Twitter’s founder and former top boss Jack Dorsey slammed the company’s board of directors on Sunday – even as the embattled executives are locked in a dispute over whether to accept billionaire Elon Musk’s $43 billion offer to buy the social media platform.
Dorsey criticized the board in response to a post in which a user quipped that the company’s “early beginning” was “mired in plots and coups” among its founding executives.
“It’s consistently been the dysfunction of the company,” Dorsey said.
Later, when asked by another user if he was “allowed to say this” about Twitter’s board, Dorsey replied “no.”
In another tweet, Dorsey responded to a user who quoted venture capitalist Fred Destin as praising a “Silicon Valley proverb” that holds “Good boards don’t create good companies, but a bad board will kill a company every time.”
“Big Facts,” Dorsey responded.
The tweets were some of the most direct criticisms to date from Dorsey, who resigned from his second stint as Twitter’s CEO last November. Dorsey is also leaving Twitter’s board of directors when his current term expires at the company’s annual shareholder meeting in late May.
Dorsey has yet to comment directly on Musk’s offer to buy Twitter.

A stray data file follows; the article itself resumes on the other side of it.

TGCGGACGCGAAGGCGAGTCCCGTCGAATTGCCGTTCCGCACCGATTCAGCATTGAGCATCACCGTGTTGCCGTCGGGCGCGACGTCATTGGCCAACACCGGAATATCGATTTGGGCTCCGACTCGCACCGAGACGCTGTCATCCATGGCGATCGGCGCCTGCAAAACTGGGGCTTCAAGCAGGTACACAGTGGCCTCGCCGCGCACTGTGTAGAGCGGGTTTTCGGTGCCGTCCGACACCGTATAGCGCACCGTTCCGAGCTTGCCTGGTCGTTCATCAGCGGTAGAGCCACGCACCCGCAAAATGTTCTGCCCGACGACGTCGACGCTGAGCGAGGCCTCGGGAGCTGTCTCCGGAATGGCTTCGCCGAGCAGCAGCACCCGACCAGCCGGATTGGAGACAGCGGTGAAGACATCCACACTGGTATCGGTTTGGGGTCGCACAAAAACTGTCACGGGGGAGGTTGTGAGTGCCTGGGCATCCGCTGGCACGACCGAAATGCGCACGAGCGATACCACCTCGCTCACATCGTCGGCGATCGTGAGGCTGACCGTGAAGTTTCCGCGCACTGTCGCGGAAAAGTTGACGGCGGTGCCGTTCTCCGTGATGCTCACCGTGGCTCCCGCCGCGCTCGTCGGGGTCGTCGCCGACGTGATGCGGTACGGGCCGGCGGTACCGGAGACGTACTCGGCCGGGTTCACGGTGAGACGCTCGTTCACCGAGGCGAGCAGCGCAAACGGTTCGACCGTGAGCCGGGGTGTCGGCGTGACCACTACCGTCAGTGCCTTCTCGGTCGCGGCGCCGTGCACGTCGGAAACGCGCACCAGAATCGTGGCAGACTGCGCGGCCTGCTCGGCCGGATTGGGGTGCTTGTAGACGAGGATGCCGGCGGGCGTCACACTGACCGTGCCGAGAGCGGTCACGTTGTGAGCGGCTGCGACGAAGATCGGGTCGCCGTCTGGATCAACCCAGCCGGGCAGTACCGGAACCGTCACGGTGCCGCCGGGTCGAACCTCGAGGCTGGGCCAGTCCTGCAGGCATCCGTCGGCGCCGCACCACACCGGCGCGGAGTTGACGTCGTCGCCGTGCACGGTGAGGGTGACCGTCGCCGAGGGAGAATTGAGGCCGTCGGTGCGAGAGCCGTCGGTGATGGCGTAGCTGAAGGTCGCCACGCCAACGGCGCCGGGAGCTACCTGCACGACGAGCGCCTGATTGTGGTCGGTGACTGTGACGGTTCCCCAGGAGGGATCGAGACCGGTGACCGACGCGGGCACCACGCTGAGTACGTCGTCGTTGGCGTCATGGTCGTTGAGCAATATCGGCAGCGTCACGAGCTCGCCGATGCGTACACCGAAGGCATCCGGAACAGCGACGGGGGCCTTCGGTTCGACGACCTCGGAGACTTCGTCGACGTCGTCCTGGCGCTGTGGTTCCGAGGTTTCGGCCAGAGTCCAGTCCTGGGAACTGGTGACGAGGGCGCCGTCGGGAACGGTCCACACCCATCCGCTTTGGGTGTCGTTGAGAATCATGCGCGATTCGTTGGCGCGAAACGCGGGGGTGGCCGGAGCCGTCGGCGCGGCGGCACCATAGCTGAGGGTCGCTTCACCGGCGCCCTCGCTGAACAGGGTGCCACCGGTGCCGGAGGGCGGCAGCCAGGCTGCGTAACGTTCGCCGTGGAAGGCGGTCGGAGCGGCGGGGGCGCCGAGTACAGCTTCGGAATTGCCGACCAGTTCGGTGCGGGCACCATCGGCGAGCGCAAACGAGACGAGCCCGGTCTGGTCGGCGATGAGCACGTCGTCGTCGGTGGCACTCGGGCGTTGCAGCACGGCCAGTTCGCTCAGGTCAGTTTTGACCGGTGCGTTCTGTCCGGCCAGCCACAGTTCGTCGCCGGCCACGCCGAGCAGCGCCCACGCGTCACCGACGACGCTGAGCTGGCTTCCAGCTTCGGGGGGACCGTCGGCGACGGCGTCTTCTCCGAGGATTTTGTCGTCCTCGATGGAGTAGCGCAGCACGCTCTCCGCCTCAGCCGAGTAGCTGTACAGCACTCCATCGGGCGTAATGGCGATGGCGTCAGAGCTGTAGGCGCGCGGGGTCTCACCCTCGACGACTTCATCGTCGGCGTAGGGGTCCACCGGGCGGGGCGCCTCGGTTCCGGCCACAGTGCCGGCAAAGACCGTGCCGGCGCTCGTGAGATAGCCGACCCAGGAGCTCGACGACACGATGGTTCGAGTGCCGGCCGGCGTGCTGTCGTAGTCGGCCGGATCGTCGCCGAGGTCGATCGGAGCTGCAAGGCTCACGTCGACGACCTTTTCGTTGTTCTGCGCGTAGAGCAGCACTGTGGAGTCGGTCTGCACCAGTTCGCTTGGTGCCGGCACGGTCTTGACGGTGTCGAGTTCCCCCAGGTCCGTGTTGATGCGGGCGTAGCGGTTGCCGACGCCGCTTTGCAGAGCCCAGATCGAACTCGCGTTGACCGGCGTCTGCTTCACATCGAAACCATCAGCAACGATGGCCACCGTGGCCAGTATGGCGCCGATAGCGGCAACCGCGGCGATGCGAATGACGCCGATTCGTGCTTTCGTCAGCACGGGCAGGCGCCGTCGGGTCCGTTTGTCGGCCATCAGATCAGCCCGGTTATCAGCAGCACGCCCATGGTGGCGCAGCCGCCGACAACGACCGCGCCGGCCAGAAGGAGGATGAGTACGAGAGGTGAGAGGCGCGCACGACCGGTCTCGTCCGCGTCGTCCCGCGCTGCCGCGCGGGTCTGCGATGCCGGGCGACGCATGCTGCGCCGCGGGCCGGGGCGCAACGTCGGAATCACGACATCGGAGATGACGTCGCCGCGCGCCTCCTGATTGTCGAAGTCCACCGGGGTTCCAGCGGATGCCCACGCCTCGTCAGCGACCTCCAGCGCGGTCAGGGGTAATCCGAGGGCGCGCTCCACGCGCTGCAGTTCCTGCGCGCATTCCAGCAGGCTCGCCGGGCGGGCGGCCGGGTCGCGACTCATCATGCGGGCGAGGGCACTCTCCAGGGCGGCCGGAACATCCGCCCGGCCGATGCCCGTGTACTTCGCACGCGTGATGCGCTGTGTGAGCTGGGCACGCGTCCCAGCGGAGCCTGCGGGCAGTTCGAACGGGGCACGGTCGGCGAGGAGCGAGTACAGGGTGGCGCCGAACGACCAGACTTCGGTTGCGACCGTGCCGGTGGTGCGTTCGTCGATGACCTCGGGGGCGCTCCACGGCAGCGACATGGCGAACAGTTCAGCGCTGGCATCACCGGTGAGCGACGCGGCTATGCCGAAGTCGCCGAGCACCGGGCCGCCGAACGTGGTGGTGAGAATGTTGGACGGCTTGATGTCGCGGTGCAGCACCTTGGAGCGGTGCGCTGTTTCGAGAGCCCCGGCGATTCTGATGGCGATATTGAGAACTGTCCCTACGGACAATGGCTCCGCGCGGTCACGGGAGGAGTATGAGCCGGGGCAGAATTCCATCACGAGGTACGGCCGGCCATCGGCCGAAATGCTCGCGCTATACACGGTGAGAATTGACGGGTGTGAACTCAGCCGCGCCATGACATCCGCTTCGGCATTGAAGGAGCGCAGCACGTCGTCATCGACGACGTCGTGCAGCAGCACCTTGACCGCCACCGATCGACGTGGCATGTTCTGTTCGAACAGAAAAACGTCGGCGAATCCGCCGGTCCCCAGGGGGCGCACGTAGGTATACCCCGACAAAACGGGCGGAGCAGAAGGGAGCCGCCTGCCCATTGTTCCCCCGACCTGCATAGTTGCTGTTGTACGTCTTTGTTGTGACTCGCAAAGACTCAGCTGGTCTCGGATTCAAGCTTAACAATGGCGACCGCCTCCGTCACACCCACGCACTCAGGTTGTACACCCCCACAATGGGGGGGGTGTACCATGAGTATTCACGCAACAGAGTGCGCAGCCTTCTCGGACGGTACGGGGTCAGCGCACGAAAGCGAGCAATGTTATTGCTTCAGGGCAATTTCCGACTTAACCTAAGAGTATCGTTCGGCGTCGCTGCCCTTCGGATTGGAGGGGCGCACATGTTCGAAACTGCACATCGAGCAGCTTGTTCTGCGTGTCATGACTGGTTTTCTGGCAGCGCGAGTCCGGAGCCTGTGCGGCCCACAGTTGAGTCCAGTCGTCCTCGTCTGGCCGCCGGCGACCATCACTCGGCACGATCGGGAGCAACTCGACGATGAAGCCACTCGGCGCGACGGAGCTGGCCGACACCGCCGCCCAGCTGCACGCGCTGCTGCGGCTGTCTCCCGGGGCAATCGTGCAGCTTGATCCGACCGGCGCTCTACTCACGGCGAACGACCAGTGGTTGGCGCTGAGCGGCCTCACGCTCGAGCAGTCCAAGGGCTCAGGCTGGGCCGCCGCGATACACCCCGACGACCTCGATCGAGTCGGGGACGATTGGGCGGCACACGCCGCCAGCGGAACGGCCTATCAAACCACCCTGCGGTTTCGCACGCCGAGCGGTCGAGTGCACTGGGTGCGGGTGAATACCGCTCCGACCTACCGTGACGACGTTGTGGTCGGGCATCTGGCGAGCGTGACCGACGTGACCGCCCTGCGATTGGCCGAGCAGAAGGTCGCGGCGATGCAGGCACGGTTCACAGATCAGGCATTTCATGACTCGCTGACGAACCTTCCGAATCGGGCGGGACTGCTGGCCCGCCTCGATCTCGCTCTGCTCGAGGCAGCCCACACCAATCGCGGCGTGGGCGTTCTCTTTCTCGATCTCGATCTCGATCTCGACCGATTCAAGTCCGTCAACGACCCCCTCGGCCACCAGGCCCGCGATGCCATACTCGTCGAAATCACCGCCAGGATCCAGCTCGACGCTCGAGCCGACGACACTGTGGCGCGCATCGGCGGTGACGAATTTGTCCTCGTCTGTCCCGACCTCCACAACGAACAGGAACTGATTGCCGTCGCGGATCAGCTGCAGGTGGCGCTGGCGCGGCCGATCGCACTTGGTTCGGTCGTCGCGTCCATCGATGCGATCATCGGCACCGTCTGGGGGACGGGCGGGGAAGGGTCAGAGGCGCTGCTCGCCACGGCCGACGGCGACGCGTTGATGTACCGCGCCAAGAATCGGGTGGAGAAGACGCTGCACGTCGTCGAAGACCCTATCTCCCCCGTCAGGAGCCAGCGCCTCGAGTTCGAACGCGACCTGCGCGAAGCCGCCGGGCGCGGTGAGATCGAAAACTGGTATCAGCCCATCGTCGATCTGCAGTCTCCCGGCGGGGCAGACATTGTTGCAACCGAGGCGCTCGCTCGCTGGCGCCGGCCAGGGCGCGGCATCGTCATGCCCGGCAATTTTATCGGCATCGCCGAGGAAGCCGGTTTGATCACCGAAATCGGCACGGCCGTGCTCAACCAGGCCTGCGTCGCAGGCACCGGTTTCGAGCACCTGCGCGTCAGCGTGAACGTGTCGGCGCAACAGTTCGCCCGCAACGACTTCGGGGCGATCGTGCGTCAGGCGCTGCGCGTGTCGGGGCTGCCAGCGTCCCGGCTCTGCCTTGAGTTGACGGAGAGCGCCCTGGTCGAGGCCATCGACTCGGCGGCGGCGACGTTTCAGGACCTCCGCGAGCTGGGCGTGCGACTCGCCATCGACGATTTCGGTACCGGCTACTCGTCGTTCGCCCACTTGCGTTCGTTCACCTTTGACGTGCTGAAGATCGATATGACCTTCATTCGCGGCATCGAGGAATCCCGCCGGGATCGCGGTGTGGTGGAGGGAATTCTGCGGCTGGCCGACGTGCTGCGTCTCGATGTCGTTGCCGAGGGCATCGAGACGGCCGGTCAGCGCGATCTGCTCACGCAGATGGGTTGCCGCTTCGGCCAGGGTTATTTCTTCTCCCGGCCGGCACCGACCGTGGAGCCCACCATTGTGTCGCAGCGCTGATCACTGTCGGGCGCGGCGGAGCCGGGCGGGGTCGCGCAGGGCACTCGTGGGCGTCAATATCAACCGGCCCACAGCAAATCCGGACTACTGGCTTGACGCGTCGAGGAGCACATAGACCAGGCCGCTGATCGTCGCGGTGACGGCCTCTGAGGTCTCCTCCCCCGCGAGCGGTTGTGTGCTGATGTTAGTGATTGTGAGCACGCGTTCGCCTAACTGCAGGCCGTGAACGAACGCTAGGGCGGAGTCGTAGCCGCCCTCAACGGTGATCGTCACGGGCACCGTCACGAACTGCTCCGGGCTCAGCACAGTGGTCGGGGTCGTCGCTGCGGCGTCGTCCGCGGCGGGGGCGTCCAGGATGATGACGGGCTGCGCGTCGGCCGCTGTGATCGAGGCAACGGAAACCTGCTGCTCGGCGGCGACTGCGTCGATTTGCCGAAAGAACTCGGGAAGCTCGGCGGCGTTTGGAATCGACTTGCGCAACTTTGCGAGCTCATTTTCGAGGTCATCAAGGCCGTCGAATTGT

Musk offered to buy Twitter at $54.20 per share last week after backing out of an agreement to take a seat on the company’s board following disagreements over the company’s future. Before that agreement fell apart, Dorsey tweeted that he was “really happy” Musk would be joining the board.
Meanwhile, Musk stepped up his own criticism of Twitter’s board after it enacted a “poison pill” provision to limit his ability to acquire more shares. The Tesla CEO has demanded that Twitter’s board allow shareholders to vote on his offer.
The billionaire responded to a user who shared a chart showing that Twitter chairman Bret Taylor and other board members only owned a tiny portion of the company’s stock.
“Wow, with Jack departing, the Twitter board collectively owns almost no shares! Objectively, their economic interests are simply not aligned with shareholders,” Musk said.
In another tweet, Musk indicated that he would cut all board member salaries to zero if his offer is accepted. Investor Gary Black had suggested that Twitter board members could be opposing Musk’s bid because they stood to lose a payday.
Musk owns approximately 9% of Twitter shares, while Dorsey owns just over 2.2%, according to FactSet data cited by CNBC.
It’s unclear how Musk will proceed if Twitter rejects his offer, though he said last week that he has a “plan B” in mind – which may include a tender offer directly to shareholders.